The so-called elites have discovered their managerial impotence in a rigidly authoritarian regime. None of those who surround Putin could stop the war, or even in some way influence this catastrophic decision by the president. His war cabinet only assented amid stammers. The “Politburo,” sitting at a respectful distance from the president, was presented to the world and has now been “anointed” with overall responsibility for the war. 

These people have not merely gone down in history, they have put their foot in it. No one asked the financial and economic elite, which are now raking in the consequences of the war. such is the real influence of these people on the most important political decisions — absolutely zero.

Since the suppression of protests in early 2021, there are no figures left in the Russian government who are capable of contradicting Putin. The final brick has been set in place in the house of autocracy.

The extreme cynicism of Russian propaganda, which ridiculed the very threat of invasion and the “hysteria” of the West, should have become obvious to Russians themselves. But they will deceive themselves, to justify their authorities, they will try not to see what is happening as a war and Russian aggression, and they will hope for a swift peace. Such are the contradictory qualities of Russian public opinion.

What is taking place resembles the Crimean campaign. But this is worse than Crimea, because this time the affair will not be resolved “without a shot being fired.” Because Russian boys will place their lives in danger not for the Motherland, not to repel the attack of an aggressor, but for the arrogance of a political regime that has turned Russia into a world pariah, an international spoiler, a global nightmare.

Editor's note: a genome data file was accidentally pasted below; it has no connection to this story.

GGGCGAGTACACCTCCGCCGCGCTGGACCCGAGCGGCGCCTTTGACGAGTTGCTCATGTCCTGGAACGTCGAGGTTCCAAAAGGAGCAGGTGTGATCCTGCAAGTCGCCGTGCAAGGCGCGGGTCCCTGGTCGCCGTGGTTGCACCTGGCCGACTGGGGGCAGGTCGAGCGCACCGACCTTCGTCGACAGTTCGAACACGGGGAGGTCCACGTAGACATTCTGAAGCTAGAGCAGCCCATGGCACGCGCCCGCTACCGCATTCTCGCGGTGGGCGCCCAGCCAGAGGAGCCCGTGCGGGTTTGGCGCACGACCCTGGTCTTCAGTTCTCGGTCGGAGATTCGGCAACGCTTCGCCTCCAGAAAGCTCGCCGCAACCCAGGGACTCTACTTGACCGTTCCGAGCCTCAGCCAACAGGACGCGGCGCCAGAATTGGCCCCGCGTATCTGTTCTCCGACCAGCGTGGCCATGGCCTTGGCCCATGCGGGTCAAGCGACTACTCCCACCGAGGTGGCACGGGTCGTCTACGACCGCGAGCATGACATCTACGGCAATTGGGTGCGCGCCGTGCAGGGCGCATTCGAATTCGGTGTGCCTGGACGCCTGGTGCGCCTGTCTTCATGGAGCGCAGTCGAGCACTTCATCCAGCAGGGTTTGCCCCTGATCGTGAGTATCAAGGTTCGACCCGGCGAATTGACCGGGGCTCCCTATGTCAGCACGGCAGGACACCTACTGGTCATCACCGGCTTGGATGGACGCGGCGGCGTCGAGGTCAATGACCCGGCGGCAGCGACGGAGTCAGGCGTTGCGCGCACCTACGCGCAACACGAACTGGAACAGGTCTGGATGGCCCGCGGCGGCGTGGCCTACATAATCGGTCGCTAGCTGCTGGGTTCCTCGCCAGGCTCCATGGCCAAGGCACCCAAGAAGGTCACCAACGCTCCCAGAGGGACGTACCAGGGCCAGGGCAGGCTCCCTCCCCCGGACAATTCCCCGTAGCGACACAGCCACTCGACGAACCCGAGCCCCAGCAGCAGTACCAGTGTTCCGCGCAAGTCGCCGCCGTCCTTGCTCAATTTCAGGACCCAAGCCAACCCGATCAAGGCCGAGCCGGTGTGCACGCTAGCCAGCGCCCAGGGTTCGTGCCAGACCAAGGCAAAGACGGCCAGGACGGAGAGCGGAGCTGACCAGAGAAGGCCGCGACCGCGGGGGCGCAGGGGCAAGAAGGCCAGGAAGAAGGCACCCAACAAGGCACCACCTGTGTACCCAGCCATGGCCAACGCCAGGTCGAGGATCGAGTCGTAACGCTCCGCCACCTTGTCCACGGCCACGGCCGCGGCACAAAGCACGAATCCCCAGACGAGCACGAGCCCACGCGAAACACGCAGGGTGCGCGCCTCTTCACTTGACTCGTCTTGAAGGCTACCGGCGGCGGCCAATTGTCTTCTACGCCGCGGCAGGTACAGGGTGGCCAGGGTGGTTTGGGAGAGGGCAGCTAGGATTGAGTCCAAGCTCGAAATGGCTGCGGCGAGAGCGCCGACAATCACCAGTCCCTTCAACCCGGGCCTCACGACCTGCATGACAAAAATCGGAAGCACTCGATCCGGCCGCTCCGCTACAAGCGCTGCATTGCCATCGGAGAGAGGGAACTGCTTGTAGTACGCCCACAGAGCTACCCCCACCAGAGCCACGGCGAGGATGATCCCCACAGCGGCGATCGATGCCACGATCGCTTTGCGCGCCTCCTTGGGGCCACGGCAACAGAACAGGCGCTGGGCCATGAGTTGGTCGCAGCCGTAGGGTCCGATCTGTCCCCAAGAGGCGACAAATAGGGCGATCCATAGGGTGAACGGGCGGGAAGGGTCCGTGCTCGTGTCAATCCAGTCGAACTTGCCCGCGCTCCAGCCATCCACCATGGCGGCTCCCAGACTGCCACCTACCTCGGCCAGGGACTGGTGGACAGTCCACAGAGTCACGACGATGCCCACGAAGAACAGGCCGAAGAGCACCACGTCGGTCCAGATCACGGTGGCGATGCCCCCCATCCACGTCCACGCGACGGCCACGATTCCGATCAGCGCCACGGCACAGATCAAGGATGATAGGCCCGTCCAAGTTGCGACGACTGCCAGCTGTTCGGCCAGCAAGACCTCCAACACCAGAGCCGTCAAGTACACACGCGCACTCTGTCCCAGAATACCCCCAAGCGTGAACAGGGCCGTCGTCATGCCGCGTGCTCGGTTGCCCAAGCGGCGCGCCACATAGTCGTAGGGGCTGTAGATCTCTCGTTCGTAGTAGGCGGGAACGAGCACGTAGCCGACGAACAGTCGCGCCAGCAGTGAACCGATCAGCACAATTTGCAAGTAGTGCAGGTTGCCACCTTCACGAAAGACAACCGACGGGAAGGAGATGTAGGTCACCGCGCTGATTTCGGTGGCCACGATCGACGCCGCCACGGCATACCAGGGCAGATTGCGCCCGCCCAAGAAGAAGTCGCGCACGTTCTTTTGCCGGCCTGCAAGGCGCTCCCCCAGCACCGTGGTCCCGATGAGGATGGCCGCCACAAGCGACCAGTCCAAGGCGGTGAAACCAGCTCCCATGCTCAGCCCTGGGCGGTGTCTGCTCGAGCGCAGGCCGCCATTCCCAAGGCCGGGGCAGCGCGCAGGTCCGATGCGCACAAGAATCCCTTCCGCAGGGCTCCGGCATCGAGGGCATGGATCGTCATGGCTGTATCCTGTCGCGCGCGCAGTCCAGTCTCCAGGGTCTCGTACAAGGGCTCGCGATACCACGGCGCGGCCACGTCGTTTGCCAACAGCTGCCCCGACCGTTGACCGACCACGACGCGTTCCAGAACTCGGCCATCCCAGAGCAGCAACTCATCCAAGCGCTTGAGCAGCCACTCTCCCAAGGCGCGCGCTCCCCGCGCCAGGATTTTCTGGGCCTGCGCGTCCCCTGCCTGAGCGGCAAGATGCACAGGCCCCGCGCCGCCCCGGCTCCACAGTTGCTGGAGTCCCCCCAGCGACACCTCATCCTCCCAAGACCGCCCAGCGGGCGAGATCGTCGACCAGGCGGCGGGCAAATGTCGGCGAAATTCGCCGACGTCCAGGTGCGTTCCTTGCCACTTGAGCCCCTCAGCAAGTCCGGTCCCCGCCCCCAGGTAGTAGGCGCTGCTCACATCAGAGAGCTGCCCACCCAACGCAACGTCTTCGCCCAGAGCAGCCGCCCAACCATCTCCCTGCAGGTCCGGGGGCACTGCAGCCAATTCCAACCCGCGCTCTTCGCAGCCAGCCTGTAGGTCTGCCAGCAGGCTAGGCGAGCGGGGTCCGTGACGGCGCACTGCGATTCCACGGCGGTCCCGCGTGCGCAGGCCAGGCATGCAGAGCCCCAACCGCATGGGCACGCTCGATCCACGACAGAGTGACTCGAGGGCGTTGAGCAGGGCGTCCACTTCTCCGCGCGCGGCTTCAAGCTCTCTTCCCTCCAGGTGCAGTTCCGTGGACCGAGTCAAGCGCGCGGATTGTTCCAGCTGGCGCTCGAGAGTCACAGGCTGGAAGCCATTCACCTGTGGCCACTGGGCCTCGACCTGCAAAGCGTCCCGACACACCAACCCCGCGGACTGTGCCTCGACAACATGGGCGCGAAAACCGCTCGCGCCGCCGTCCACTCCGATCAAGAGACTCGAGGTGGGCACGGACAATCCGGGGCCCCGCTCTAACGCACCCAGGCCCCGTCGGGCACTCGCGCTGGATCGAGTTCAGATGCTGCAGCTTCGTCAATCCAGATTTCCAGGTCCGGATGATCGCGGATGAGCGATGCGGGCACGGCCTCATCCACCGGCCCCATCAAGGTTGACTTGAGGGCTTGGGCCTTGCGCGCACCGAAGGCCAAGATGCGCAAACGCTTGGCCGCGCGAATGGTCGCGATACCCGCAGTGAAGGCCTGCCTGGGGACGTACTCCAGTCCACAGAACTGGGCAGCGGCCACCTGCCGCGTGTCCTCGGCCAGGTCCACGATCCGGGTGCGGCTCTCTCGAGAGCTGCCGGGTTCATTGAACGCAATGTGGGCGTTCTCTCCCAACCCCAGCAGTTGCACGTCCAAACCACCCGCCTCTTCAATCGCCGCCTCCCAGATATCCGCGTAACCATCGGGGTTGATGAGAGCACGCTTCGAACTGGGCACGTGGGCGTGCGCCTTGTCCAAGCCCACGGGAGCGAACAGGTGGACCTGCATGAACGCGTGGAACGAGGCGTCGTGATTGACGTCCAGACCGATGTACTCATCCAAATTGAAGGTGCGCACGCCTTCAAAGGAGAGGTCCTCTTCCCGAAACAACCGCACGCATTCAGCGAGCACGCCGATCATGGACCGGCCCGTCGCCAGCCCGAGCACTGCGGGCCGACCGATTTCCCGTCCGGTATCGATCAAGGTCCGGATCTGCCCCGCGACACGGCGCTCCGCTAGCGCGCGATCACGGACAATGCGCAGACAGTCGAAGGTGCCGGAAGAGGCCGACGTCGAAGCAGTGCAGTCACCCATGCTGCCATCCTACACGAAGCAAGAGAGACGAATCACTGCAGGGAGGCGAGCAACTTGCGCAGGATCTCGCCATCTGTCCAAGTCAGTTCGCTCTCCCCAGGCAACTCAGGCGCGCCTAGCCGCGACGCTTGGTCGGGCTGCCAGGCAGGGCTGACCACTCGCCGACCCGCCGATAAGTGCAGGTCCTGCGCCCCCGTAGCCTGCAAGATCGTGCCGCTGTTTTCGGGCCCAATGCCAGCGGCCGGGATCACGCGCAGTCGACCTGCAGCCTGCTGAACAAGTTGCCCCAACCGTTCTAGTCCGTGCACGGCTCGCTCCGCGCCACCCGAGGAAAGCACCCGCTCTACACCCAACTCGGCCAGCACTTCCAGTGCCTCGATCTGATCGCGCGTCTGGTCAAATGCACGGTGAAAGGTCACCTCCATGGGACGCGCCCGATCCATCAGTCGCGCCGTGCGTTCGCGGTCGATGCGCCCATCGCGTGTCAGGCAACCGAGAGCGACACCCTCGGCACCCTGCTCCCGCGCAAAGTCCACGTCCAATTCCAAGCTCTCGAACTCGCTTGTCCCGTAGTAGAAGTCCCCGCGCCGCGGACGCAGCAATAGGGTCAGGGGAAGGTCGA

For “jubilant” Russians much will change. Russia’s ruling elite is not afraid of sanctions. They have nothing to fear, but the standard of living for ordinary Russians may well degrade substantially, as well as their way of life, their psychology, their education, and their understanding of good and evil. Russians are now completely identified in the eyes of the world with the Kremlin. Discredited by the Kremlin. They are now on the side of evil, and if their national psychology permits them to justify war, it will spoil the nation, make it dysfunctional, unconstructive, uncreative.

War and its justification marks the degradation of a nation, a degradation that is spiritual above all, but also social and economic. Putin has set his nation against the entire world, turning Russian citizens into hostages of ideas that are hard to imagine in the 21st century. The global spoiler has turned into a global aggressor.

One of the most important characteristics of the Putinist regime are the games it plays with semantics, its ability to flip the meaning of concepts. The concept of “human rights,” for example. Worse, the regime designates war as “peace” and aggression against the rules of the civilized world as a denazification and demilitarization operation. Demilitarization through military means – this is a highly specific technology.

In Putin’s mind, somebody has taken Ukraine hostage. In fact, it is Russians who are hostage to Putin. On Feb. 24 they woke up in what seemed to be the same Putinist Russia – but in fact they are now in another country, where the way of life and mass consciousness will change drastically. What has taken place is far more serious in its political, moral and psychological consequences than the operation in Georgia in 2008, the Crimean campaign and even the war in the Donbass in 2014-2015.

Of course, average Russians, “lazy militarists” watching the war on television or on the screens of their computers and listening to the history lectures of the commander-in-chief, have not yet realized this. The realization will come later. And perhaps they will even sober up.

This article originally appeared in The New Times.

The views expressed in opinion pieces do not necessarily reflect the position of The Moscow Times.